|This article relies largely or entirely on a single source. (July 2015)|
December 26, 1954 |
Lambeth, London, England
Whilst a pupil at Clapham College in London, Steen became friends with Jim Sweeney, and together they joined a theatre club in 1972. They wrote and performed in a show which parodied much of the other shows being held in London that year. Then they formed their own theatre company and wrote and toured its productions around the United Kingdom through the 1970s.
In the 1980s Steen and Sweeney moved into television production, appearing together for the first time in 1981 on the ITV children's show CBTV, followed by one of Channel 4's first comedies, Little Armadillos. Around this period Steen appeared in the Ben Elton comedy Happy Families.
Rory Bremner recruited them[when?] as resident support performers on his first sketch show for the British Broadcasting Corporation. In 1987 they starred as the Romantic poets Byron and Coleridge (Steen playing Byron) in an episode entitled 'Ink and Incapability' of highly successful Blackadder the Third comedy series.
Steen had a major roles in Sweeney's award-winning play Danny's Wake, which was subsequently adapted into a sitcom for B.B.C. Radio 4. Steen continued to play the character of "Billy" throughout the two series. He played the character of "Liam' in the radio of Any Bloke. He also starred as George Melly in B.B.C. Radio 4's adaptation of the Melly's memoir 'Owning Up'.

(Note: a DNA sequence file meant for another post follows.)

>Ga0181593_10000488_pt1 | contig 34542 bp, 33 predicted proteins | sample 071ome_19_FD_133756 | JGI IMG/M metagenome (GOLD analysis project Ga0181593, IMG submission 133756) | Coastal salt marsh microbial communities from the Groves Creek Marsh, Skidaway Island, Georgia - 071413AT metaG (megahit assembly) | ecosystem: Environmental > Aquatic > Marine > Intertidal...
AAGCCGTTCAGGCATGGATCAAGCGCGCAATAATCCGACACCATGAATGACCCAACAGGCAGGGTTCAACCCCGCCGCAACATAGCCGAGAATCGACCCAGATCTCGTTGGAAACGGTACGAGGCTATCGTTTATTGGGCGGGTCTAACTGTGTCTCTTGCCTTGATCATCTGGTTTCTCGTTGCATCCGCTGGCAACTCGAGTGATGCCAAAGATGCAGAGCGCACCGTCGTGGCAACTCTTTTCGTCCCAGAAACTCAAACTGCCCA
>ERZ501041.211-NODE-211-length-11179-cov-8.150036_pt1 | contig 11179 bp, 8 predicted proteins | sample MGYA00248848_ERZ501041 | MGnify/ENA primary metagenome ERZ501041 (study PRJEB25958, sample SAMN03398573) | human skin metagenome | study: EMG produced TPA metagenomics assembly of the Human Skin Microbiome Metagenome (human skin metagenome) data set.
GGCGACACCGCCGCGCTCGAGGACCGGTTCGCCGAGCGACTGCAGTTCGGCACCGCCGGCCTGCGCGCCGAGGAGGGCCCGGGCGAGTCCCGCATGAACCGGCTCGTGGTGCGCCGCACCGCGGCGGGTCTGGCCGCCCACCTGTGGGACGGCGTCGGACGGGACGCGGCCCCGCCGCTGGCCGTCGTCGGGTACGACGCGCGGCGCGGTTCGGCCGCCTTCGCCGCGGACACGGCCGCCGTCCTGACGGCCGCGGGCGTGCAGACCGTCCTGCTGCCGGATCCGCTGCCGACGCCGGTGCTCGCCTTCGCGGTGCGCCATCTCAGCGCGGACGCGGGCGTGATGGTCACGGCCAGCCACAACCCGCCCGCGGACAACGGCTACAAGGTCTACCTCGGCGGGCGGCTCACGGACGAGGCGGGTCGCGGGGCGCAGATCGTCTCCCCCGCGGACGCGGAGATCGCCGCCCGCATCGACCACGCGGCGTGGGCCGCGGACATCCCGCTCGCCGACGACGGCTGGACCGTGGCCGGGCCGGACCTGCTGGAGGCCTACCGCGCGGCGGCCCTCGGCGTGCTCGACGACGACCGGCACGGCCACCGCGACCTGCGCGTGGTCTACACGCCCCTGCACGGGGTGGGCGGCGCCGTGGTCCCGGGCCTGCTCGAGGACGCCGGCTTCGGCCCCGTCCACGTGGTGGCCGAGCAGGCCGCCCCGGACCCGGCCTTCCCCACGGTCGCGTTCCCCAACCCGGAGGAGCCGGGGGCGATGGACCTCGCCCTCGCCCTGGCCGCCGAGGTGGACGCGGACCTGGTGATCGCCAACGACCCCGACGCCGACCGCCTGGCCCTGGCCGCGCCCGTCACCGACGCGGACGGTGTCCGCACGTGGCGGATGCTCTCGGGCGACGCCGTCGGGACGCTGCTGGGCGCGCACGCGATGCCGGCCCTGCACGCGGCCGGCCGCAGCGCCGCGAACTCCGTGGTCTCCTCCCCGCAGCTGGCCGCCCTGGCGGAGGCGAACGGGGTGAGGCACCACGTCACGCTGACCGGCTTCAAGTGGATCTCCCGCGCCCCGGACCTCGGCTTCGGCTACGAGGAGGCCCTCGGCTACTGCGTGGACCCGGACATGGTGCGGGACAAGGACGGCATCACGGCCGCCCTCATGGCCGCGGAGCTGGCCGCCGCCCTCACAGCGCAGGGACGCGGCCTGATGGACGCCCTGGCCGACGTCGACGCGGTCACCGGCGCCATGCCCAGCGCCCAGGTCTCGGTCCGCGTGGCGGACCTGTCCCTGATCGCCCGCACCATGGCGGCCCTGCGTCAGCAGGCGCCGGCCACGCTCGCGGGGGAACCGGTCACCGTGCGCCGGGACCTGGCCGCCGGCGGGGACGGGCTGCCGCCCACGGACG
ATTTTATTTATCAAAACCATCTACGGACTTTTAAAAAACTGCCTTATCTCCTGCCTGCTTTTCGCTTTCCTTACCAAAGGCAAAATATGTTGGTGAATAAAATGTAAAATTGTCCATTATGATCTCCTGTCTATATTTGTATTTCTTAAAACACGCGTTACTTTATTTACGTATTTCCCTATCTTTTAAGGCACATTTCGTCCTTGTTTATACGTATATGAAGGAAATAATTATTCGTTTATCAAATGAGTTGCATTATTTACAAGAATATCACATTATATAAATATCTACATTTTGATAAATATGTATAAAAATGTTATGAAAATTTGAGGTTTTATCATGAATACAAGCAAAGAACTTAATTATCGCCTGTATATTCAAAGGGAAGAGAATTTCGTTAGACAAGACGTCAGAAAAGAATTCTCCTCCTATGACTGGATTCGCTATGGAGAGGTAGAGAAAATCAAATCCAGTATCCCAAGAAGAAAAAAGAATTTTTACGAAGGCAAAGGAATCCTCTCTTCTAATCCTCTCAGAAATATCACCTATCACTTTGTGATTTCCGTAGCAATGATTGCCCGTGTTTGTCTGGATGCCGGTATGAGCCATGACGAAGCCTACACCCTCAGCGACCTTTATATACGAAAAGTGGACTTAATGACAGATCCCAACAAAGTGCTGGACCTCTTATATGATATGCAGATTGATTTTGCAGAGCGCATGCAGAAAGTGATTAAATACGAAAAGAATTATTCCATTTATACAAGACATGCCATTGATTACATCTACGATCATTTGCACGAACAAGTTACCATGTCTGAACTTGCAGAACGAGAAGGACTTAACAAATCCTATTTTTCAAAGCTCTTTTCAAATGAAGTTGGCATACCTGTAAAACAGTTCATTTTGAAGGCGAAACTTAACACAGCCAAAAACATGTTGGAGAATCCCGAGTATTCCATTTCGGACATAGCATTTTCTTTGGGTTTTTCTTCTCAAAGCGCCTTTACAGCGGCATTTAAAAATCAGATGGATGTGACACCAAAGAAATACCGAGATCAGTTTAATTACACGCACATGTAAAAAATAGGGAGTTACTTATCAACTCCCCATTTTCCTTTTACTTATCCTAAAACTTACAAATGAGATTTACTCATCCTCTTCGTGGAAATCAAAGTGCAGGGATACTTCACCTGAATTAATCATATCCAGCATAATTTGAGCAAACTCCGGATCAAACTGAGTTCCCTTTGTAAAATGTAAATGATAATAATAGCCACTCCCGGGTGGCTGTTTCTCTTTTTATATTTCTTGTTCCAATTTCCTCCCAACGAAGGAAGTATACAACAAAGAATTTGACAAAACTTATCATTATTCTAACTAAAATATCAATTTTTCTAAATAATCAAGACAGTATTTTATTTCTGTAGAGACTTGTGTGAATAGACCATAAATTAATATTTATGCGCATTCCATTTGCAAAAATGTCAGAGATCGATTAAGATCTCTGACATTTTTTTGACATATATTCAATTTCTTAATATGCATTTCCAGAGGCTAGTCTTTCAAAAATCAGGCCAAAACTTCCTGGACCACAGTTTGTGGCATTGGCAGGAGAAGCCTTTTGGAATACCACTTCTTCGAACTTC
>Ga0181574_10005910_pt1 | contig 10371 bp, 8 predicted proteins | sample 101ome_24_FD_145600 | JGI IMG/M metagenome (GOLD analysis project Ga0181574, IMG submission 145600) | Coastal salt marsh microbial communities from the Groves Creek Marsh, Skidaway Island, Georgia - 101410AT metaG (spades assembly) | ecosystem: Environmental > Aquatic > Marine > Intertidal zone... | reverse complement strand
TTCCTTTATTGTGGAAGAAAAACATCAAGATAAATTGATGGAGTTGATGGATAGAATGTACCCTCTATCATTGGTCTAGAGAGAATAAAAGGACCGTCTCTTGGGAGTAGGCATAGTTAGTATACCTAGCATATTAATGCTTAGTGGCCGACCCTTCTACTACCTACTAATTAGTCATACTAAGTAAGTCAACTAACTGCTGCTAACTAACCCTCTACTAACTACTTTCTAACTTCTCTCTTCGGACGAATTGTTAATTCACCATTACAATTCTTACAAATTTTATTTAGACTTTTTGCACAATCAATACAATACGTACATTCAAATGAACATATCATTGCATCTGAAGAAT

Along with Sweeney, Steen appeared in the Channel 4 Television improvisational show Whose Line Is It Anyway? (UK TV series) for six episodes. He also was a guest on the B.B.C.'s comedy panel-game Have I Got News for You in 1992.
He worked in one-off acting roles on television and with improvisation theatre tours, and solo theatre shows playing Bill Bryson in three adaptations of his work by the writer/director Paul Hodson, and also performed in a one-man show about the American comedian John Belushi written by Hodson.